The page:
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Workplace Coaching Supervision versus Coaching
Supervision is universally seen as a crucial
ingredient for success in a wide range of professional groups from
those working in the health care sector to management development.
tend to work in isolation and
easily become very subjective about their work.
In the last few
years, coach supervision has been increasingly called
for by user-clients and 'professional' coaching bodies. However,
certainly doesn't fit for many experienced professional people developers looking
to build a coaching practice or to simply use the coaching
model of change and learning inside an organization. This group of people
developers typically prefer a support or mentoring model as a means for practice
In order to develop professional competence, new
coaches need to step outside of the classroom and practice their
skills in real workplace settings. Supervised work experiences provide
opportunities for development through experiential learning. Because
development as a professional practitioner does not end with certification,
working effectively with a supervisor is an important key
element in professional growth and
typically aims to identify solutions to any problems, improve practice and increase
understanding of professional issues.
corporations, with a large panel of internal and external coaches, now
regard supervision as essential to good practice. Some of these
organizations have already developed policies and programs that
require all coaches to engage in supervision with a respected
and senior practitioner.
What does workplace coaching supervision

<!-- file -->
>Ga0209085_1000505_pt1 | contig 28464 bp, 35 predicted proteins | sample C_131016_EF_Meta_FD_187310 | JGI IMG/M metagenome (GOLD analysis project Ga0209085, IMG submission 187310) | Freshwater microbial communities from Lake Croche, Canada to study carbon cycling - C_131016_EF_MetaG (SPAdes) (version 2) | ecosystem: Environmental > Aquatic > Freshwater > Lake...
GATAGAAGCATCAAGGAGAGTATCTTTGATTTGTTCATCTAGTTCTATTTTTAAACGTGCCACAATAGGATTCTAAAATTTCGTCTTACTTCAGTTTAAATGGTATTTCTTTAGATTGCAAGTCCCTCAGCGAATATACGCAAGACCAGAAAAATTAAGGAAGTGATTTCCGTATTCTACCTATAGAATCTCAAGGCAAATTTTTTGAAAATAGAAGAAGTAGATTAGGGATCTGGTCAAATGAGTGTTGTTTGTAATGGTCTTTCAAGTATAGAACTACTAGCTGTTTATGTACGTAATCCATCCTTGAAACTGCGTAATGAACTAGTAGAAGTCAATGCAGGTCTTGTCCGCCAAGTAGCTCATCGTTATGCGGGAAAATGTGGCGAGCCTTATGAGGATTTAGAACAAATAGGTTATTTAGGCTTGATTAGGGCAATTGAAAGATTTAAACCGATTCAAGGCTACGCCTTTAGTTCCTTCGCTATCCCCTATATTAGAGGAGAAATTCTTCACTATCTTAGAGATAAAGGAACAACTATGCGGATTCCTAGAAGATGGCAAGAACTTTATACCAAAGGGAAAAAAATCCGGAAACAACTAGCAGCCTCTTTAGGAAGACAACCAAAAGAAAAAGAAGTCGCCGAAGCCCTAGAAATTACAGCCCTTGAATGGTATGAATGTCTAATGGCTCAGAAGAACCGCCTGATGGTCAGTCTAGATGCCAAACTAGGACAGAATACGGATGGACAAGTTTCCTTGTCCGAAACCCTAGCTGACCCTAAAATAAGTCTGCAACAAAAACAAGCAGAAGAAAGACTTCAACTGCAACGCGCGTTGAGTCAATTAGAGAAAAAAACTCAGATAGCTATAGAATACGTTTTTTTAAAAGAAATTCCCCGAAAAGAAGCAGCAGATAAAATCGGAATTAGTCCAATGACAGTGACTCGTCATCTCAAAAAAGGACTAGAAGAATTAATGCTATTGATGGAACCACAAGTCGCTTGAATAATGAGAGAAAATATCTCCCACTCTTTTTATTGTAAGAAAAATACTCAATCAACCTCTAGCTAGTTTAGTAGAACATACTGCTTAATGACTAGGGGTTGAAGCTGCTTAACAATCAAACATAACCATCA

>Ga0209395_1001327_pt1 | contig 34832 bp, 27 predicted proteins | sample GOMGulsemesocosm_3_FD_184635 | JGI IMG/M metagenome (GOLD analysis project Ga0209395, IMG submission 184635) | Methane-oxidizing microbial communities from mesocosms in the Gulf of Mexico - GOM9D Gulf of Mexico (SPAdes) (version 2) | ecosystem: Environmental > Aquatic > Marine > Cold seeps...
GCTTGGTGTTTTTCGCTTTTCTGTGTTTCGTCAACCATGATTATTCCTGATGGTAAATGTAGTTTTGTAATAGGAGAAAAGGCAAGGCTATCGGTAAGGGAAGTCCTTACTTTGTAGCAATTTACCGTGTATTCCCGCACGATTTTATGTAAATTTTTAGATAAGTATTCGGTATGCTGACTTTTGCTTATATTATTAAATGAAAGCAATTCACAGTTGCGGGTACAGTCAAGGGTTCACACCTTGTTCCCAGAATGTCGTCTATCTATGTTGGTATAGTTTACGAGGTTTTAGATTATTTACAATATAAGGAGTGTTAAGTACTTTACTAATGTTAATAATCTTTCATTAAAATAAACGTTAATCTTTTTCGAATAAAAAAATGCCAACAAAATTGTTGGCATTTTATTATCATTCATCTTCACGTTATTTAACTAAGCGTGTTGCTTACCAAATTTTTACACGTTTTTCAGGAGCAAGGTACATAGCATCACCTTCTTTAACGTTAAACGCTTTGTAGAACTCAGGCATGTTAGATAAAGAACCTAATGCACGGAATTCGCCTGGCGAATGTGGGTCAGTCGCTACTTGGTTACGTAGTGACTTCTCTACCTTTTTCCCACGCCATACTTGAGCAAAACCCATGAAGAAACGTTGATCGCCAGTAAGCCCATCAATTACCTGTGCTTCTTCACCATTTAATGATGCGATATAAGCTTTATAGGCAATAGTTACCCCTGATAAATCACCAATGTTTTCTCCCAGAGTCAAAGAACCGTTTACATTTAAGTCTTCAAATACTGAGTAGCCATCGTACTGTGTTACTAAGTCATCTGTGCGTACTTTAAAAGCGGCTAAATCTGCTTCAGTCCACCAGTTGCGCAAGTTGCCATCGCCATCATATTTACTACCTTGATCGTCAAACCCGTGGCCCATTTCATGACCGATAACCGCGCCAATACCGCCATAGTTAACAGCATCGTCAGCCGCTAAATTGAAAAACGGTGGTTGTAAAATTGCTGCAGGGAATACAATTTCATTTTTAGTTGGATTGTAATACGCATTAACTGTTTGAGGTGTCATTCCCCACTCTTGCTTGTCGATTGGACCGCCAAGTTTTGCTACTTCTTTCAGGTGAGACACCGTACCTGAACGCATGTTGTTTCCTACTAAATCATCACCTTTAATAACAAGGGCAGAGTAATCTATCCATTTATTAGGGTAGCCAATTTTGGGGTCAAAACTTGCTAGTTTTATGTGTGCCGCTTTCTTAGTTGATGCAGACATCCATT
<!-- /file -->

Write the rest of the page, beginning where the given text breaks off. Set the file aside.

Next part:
Firstly, it provides time for a coach to reflect on
his/her work either with a senior colleague or external senior
mentor (in-person or via video-conference call). Currently there are no industry or professional guidelines as
to the regularity of supervision. Many coaching groups and
corporate coaching managers have established their own formula for the
amount of supervision in relation to practice hours.
By encouraging reflection on practice issues, the practitioner's skills,
knowledge and professional values will be enhanced and career development
and lifelong learning will be promoted.
Some Practitioner Benefits
Indicators of benefits could include: better targeting of
educational and professional development issues; reduced untoward
incidents; better assessment of client needs and program development
options; increased compliance with professionals standards; increased
innovation and better selection of appropriate methodology; reduced
professional stress; improved confidence and professional
development; greater awareness of professional practice boundaries and
accountability; better relationship with client/management; better managed
program risk and better awareness of the latest effective evidence-based
Some Client Benefits
Client management is assured that the supervisor, as the
third party, assists the coach to work responsibly and to
the best of their ability.
experience is designed to provide the supervisee with guidance,
environment and opportunities to facilitate the development of
competencies. This especially enables the new coach to use his/her knowledge base in
a professional and ethical manner. Professional supervision is an
important component in the maintenance and development of professional
Ultimately the supervision process exists
for both the coach's and client's benefit.
Unfortunately being supervised
is usually based on the traditional management relationship
where the 'manager/supervisor' oversees the coaches actions.
The term "supervision"
certainly doesn't fit for experienced people developers looking
to develop a coaching practice or to simply use the coaching
model of change and learning inside an organization. Most of these professionals view
the term as
belonging to a hierarchical management model. Recent research suggests that this same group of experienced
professionals best prefers the support provided by a specialist mentor who is
typically an accredited adult educator, a successful
coaching practitioner and, a subject-matter expert who also possesses
specialist psychological training and knowledge in the use of the